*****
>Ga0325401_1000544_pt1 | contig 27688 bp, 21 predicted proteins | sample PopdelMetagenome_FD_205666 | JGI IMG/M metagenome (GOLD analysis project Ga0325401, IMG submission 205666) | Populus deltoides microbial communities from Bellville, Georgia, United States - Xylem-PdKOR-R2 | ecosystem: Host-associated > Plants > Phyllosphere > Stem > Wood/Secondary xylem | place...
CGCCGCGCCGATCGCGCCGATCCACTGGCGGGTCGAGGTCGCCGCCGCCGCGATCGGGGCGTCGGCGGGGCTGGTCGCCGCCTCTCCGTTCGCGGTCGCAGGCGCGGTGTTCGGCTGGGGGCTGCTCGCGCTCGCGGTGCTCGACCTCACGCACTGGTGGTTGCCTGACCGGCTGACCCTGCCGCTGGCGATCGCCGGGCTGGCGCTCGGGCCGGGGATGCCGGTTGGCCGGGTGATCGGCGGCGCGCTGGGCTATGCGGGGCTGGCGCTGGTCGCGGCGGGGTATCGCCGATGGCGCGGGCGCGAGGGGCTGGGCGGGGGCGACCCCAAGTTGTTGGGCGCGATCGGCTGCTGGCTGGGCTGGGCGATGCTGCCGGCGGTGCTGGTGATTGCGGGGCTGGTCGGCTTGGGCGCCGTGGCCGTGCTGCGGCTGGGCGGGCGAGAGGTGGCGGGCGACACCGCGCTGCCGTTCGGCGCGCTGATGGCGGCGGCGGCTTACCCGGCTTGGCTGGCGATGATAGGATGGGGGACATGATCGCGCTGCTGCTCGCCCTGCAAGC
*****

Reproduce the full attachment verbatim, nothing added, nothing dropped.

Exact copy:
>Ga0325401_1000544_pt1 | contig 27688 bp, 21 predicted proteins | sample PopdelMetagenome_FD_205666 | JGI IMG/M metagenome (GOLD analysis project Ga0325401, IMG submission 205666) | Populus deltoides microbial communities from Bellville, Georgia, United States - Xylem-PdKOR-R2 | ecosystem: Host-associated > Plants > Phyllosphere > Stem > Wood/Secondary xylem | place...
CGCCGCGCCGATCGCGCCGATCCACTGGCGGGTCGAGGTCGCCGCCGCCGCGATCGGGGCGTCGGCGGGGCTGGTCGCCGCCTCTCCGTTCGCGGTCGCAGGCGCGGTGTTCGGCTGGGGGCTGCTCGCGCTCGCGGTGCTCGACCTCACGCACTGGTGGTTGCCTGACCGGCTGACCCTGCCGCTGGCGATCGCCGGGCTGGCGCTCGGGCCGGGGATGCCGGTTGGCCGGGTGATCGGCGGCGCGCTGGGCTATGCGGGGCTGGCGCTGGTCGCGGCGGGGTATCGCCGATGGCGCGGGCGCGAGGGGCTGGGCGGGGGCGACCCCAAGTTGTTGGGCGCGATCGGCTGCTGGCTGGGCTGGGCGATGCTGCCGGCGGTGCTGGTGATTGCGGGGCTGGTCGGCTTGGGCGCCGTGGCCGTGCTGCGGCTGGGCGGGCGAGAGGTGGCGGGCGACACCGCGCTGCCGTTCGGCGCGCTGATGGCGGCGGCGGCTTACCCGGCTTGGCTGGCGATGATAGGATGGGGGACATGATCGCGCTGCTGCTCGCCCTGCAAGC